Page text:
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DeLong v. Erie County

Citation. De Long v. County of Erie, 89 A.D.2d 376 (N.Y. App. Div. 4th Dep’t Nov. 9, 1982)
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Brief Fact Summary.

Emilia DeLong (Ms. DeLong) called 911 and in response to her report of an intruder was assured that help was on the way. Police were directed to an incorrect address and Ms. DeLong was stabbed to death. After Ms. Delong’s death, the Respondents, Dennis S. DeLong, Individually and as Administrator of the Estate of DeLong (Respondents), brought suit.

Synopsis of Rule of Law.

When a municipality voluntarily assumes a duty and negligently performs the duty, the municipality may be held liable if its conduct somehow increased the risk to defendant.


Ms. DeLong called 911 and reported an intruder attempting to break into her house. The person taking her call assured her that help was on the way, but incorrectly recorded Ms. DeLong’s address. Ms. DeLong was stabbed to death by the intruder. Evidence suggested that her life may have been saved if police had not been misdirected. Respondents brought suit against the Appellants, including Erie County (Appellants).


When a municipality assumes a duty to a particular person, is the municipality liable if it fails to perform in a non-negligent manner?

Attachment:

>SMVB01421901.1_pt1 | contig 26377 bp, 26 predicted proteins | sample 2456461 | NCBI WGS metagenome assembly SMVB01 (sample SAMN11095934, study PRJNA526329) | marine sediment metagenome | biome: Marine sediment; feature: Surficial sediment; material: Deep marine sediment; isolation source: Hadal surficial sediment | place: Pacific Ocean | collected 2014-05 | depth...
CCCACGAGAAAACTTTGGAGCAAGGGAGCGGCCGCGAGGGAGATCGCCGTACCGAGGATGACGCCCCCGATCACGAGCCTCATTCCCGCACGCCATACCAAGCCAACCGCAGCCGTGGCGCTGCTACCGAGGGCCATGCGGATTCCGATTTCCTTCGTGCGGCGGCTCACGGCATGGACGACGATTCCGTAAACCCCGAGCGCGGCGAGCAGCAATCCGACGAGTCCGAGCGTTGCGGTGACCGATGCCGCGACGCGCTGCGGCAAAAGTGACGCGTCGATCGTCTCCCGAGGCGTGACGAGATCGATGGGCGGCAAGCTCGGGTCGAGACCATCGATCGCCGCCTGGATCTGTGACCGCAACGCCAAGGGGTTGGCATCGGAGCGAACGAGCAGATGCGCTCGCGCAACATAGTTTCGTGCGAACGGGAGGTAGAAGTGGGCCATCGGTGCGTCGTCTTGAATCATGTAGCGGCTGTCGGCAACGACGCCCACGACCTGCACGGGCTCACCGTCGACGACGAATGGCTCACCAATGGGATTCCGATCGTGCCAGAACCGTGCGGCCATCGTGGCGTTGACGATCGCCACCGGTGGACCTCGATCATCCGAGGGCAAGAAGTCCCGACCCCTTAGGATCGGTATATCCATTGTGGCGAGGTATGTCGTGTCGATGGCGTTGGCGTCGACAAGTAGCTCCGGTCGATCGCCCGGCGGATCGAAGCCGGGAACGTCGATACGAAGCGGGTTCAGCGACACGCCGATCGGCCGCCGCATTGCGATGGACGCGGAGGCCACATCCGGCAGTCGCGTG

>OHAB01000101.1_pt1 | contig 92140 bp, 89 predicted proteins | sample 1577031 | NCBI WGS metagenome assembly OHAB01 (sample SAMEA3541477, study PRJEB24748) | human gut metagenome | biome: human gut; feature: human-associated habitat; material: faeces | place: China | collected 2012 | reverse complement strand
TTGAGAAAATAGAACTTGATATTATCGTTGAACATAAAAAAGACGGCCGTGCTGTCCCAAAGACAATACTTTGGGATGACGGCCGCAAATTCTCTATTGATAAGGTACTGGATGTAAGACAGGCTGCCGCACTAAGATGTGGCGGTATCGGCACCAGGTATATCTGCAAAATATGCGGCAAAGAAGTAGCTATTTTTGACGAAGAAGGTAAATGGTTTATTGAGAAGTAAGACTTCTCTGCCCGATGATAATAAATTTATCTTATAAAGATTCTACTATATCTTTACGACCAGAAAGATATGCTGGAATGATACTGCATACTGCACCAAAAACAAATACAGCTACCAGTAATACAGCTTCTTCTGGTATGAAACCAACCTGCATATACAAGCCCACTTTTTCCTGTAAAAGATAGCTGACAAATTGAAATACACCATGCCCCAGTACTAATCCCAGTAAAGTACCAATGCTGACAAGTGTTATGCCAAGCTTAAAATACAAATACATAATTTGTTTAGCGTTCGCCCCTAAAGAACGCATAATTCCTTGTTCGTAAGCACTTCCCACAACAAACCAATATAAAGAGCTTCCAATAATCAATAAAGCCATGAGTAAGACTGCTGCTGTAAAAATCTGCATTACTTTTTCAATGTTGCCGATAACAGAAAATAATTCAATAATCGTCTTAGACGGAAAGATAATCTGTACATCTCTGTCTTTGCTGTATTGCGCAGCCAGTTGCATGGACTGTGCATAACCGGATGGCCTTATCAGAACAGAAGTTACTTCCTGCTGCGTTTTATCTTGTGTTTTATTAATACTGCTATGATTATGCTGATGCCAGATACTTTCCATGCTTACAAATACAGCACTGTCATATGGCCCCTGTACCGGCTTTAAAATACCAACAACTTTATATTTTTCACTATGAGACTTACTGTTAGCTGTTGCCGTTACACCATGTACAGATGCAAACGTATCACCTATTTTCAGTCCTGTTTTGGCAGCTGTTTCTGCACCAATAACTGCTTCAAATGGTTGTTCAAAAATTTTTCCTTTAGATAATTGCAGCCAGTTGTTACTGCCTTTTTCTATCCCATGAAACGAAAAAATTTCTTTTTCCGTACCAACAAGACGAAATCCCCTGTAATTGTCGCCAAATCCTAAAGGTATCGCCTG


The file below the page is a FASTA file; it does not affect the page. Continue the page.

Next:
Yes. Judgment affirmed.
* In addition to incorrectly recording Ms. DeLong’s address, the call taker failed to follow several instructions. Including (i) not asking for the name of the caller; (ii) not determining the exact location of the call; (iii) not addressing the caller by name and (iv) not repeating the address. Additionally, in violation of operating procedures, no follow up action was taken when the report came back as no such address.
* The establishment of the emergency call system does not create a duty. However, the holding out of the 911 number as one to be called by those in need, Ms. DeLong’s placing of the call in reliance on this and her further reliance when she was assured that help was on the way, does create a duty. The voluntary assumption of a duty to act in this case creates an obligation to act with reasonable care.
* Respondents remind this Court that failing to provide police protection does not result in liability unless the police conduct in some way increased the risk. While this is true, circumstantial evidence suggests that Ms. DeLong waited in her house for a response to the 911 call, rather than taken other protective measures.


In contrast to the facts in Riss v. City of New York, [22 N.Y.2d 579, 240 N.E.2d 860, 293 N.Y.S.2d 897 (N.Y.appell.1968)] in the present case Respondent voluntarily assumed a duty and its failure to act with reasonable care increased the risk to Ms. Delong.

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